Whenever we act for a client who wishes to assert their intellectual property rights against an alleged infringer, we must be very wary of the unjustified threats provisions contained within the Copyright Designs and Patents Act 1988, the Patents Act 977 and the Trade Marks Act 1994. Clients are always surprised that we can’t simply write a ‘threatening letter’.

In the UK, if someone threatens to sue you for infringing their registered patent, trade mark or design right ‘without cause’, there is a statutory right of redress against the person making the threat or indeed the professional advisor who sent the threatening letter. This could be in the form of seeking a declaration from the court that the threat lacked justification, a claim for damages or an injunction preventing future threats.

So what exactly is an unjustified threat? The Law Commission uses the following example:

  •  A, through its solicitor, sends a letter to a retailer, B, alleging that B is infringing its patent by retailing an automatic can opener that uses a process protected by the patent.
  • The letter threatens infringement proceedings, but A knows the patent is probably invalid and would never risk exposing this by bringing infringement proceedings.
  • Despite being a best seller, B stops stocking the can opener and returns all unsold can openers to its supplier.

The law on unjustified threats stems from the late 1800’s when a steam engine manufacturer “threatened” to sue the customers of his main competitor for patent infringement. The threats were enough to prevent these customers from buying the competitors product and so the competitor lost custom and sales. However, the law at the time was such that the competitor had no recourse against the threats made to his customers and so a change in the law was needed in order to prevent this anti-competitive behaviour.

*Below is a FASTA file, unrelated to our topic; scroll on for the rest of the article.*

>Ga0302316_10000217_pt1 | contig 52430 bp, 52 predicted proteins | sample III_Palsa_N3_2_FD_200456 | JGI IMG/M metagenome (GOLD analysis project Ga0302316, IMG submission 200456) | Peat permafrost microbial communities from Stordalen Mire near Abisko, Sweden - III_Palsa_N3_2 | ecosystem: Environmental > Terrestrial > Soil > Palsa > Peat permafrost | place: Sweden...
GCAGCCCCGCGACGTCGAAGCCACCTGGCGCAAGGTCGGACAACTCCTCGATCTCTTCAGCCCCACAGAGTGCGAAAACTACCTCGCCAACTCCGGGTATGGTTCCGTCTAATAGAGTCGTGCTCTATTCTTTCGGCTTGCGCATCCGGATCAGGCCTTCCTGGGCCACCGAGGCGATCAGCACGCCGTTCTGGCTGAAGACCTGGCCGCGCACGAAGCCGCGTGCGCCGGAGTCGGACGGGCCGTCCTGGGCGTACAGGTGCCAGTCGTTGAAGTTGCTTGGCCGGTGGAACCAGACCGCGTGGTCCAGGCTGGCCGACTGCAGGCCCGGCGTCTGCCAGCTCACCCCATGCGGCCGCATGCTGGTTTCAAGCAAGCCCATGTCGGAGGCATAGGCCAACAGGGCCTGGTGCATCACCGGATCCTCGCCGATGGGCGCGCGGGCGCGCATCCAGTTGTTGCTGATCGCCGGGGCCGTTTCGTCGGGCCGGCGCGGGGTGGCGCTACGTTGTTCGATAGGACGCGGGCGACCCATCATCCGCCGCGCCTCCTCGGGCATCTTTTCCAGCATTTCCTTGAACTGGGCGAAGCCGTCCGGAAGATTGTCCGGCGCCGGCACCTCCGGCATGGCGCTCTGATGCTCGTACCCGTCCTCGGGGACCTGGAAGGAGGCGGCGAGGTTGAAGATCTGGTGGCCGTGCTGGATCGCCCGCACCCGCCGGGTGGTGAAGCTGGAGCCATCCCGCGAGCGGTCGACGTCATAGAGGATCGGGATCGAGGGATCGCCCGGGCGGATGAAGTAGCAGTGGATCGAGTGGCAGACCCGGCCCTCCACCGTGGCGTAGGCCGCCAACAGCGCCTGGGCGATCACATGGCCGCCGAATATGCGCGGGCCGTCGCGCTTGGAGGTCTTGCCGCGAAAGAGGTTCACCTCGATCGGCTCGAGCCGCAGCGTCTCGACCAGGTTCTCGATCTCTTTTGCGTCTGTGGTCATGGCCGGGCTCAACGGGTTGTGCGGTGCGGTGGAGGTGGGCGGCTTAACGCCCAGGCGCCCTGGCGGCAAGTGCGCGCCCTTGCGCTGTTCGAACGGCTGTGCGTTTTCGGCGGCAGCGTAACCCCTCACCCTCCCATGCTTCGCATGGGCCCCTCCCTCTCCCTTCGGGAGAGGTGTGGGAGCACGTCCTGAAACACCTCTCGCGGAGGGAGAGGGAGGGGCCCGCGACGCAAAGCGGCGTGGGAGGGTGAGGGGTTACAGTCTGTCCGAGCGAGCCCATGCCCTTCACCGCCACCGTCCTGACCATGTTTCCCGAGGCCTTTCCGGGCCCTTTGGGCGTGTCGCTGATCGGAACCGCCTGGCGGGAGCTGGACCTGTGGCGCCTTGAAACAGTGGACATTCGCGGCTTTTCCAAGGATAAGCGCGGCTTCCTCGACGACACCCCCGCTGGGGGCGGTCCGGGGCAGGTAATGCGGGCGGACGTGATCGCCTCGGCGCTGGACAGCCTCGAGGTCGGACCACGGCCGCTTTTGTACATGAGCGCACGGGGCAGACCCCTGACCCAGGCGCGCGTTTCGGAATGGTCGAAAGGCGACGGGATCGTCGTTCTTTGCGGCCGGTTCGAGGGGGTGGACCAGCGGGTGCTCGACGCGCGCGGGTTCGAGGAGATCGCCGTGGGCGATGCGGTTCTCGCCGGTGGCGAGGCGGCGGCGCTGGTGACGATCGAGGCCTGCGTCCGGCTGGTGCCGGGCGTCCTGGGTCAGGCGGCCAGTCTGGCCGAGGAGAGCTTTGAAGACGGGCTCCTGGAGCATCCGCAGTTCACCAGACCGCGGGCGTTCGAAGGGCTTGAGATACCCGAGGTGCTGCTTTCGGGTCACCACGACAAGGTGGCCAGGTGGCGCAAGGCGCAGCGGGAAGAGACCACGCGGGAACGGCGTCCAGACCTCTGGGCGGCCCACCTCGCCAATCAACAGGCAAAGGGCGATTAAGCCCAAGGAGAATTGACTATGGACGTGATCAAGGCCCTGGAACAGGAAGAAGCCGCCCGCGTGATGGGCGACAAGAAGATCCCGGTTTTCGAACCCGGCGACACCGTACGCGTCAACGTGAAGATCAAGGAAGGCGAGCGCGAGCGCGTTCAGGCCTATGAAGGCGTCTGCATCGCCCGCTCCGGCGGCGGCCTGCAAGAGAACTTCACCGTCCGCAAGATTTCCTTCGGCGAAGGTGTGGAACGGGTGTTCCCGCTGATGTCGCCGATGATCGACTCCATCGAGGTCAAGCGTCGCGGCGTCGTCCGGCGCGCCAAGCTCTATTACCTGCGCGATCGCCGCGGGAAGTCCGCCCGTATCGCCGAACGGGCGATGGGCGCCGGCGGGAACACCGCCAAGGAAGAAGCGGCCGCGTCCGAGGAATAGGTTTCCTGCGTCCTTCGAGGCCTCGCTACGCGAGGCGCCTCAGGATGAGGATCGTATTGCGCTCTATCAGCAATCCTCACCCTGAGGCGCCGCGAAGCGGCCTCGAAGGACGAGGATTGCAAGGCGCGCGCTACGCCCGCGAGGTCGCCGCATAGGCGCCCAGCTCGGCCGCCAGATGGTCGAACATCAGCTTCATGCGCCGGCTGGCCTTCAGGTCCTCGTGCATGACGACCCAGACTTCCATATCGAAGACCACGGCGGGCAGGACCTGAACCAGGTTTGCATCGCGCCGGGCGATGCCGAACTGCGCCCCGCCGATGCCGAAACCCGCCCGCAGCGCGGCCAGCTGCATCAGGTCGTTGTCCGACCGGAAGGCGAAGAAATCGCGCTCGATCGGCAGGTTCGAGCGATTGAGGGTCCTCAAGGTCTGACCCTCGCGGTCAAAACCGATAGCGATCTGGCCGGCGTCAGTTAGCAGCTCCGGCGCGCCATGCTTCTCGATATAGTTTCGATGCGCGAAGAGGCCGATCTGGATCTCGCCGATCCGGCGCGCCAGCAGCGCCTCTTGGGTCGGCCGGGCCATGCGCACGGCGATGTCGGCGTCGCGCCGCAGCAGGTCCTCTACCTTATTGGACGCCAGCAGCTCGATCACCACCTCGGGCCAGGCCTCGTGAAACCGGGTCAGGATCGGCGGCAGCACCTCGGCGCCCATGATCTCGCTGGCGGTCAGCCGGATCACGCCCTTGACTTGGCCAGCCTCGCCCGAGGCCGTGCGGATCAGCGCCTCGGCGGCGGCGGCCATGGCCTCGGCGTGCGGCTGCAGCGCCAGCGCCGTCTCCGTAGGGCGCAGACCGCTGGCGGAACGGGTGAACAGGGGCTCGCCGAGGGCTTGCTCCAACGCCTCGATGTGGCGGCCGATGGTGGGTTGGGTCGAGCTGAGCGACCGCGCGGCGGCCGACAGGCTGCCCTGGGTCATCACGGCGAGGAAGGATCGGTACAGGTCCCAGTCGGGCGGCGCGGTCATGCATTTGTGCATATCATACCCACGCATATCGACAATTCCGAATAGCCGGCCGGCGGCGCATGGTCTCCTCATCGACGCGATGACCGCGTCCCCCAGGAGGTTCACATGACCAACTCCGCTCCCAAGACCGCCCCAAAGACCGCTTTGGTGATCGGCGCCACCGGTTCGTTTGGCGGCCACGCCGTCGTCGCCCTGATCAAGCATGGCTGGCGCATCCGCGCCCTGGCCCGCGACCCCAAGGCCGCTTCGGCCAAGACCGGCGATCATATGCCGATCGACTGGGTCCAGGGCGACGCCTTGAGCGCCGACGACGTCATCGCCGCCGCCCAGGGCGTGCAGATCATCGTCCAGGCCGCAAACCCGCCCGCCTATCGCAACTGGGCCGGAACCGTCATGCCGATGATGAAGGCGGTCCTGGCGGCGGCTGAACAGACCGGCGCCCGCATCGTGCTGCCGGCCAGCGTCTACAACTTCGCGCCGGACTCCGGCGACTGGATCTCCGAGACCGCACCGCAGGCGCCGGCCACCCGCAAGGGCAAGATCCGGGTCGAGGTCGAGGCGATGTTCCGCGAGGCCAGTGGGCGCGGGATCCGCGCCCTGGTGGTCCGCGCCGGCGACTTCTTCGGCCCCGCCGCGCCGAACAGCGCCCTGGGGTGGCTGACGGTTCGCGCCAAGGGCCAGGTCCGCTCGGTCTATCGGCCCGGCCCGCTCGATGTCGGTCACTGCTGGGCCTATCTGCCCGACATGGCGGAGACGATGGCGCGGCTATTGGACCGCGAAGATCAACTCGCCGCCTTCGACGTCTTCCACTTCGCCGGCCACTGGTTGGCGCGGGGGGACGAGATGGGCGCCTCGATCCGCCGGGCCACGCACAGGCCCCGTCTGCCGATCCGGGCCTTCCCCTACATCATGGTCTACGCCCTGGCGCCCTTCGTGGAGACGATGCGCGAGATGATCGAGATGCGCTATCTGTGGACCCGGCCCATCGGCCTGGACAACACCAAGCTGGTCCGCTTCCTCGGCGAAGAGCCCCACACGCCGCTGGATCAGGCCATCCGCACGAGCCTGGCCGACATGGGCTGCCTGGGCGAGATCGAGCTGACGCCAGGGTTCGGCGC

Despite the good intentions behind the “unjustified threats” provisions, it remains a tricky and complicated area of law. Moreover, it has been criticised for being inconsistent and for failing to strike the correct balance between protecting IPR rights and threats which affect healthy competition, as the threats provisions differ from one set of intellectual property right (IPR) to the next.

Thank goodness for the Intellectual Property (Unjustified Threats) Bill published recently by the Law Commission. The Bill aims to clarify the law, in turn preventing the misuse of threats to intimidate or gain unfair advantage where there has been no infringement.

The Commission proposes:

  • to uniform the law on unjustified threats so that the provisions which currently apply to patents, will also apply to trade marks and design rights;
  • to facilitate communication between the parties so that they can more easily comply with their obligations under the Civil Procedure Rules which govern the litigation process;
  • to introduce the so-called safe harbour of “permitted communications” so that where certain conditions are met, communicating with someone committing certain acts is permissible;
  • to exclude professional advisors such as solicitors, trade mark and patent attorneys from liability.

Whilst the proposed reforms are welcome to redress the complexity of the current threats provisions, it still remains unclear whether the proposals will apply to other forms of IPR such as copyright, trade secrets and passing off which were not detailed in the Bill and which do not currently fall within the ambit of the legislation cited above.